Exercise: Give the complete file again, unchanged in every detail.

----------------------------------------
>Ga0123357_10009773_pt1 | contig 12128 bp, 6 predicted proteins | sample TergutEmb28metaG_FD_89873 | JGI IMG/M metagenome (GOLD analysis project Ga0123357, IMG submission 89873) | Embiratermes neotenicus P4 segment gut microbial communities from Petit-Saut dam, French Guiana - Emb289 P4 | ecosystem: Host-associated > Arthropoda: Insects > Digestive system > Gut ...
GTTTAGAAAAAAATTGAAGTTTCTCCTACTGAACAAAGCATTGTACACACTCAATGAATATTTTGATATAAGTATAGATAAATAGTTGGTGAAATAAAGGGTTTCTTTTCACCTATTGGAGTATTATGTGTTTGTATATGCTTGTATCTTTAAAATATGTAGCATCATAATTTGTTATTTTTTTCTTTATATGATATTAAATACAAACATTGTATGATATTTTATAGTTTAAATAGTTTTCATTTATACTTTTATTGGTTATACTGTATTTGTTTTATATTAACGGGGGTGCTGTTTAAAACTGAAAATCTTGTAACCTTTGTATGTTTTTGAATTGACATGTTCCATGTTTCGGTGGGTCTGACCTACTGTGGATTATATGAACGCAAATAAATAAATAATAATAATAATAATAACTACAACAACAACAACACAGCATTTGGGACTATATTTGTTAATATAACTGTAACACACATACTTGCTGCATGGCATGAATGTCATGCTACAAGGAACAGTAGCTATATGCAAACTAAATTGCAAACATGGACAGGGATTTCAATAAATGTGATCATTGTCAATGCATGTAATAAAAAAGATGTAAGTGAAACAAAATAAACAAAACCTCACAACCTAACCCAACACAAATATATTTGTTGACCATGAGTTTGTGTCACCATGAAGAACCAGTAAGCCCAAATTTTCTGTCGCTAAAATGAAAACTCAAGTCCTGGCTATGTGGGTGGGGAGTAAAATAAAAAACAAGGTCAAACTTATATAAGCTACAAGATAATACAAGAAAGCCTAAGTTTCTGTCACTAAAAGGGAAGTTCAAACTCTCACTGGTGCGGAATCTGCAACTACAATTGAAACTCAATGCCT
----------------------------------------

>Ga0123357_10009773_pt1 | contig 12128 bp, 6 predicted proteins | sample TergutEmb28metaG_FD_89873 | JGI IMG/M metagenome (GOLD analysis project Ga0123357, IMG submission 89873) | Embiratermes neotenicus P4 segment gut microbial communities from Petit-Saut dam, French Guiana - Emb289 P4 | ecosystem: Host-associated > Arthropoda: Insects > Digestive system > Gut ...
GTTTAGAAAAAAATTGAAGTTTCTCCTACTGAACAAAGCATTGTACACACTCAATGAATATTTTGATATAAGTATAGATAAATAGTTGGTGAAATAAAGGGTTTCTTTTCACCTATTGGAGTATTATGTGTTTGTATATGCTTGTATCTTTAAAATATGTAGCATCATAATTTGTTATTTTTTTCTTTATATGATATTAAATACAAACATTGTATGATATTTTATAGTTTAAATAGTTTTCATTTATACTTTTATTGGTTATACTGTATTTGTTTTATATTAACGGGGGTGCTGTTTAAAACTGAAAATCTTGTAACCTTTGTATGTTTTTGAATTGACATGTTCCATGTTTCGGTGGGTCTGACCTACTGTGGATTATATGAACGCAAATAAATAAATAATAATAATAATAATAACTACAACAACAACAACACAGCATTTGGGACTATATTTGTTAATATAACTGTAACACACATACTTGCTGCATGGCATGAATGTCATGCTACAAGGAACAGTAGCTATATGCAAACTAAATTGCAAACATGGACAGGGATTTCAATAAATGTGATCATTGTCAATGCATGTAATAAAAAAGATGTAAGTGAAACAAAATAAACAAAACCTCACAACCTAACCCAACACAAATATATTTGTTGACCATGAGTTTGTGTCACCATGAAGAACCAGTAAGCCCAAATTTTCTGTCGCTAAAATGAAAACTCAAGTCCTGGCTATGTGGGTGGGGAGTAAAATAAAAAACAAGGTCAAACTTATATAAGCTACAAGATAATACAAGAAAGCCTAAGTTTCTGTCACTAAAAGGGAAGTTCAAACTCTCACTGGTGCGGAATCTGCAACTACAATTGAAACTCAATGCCT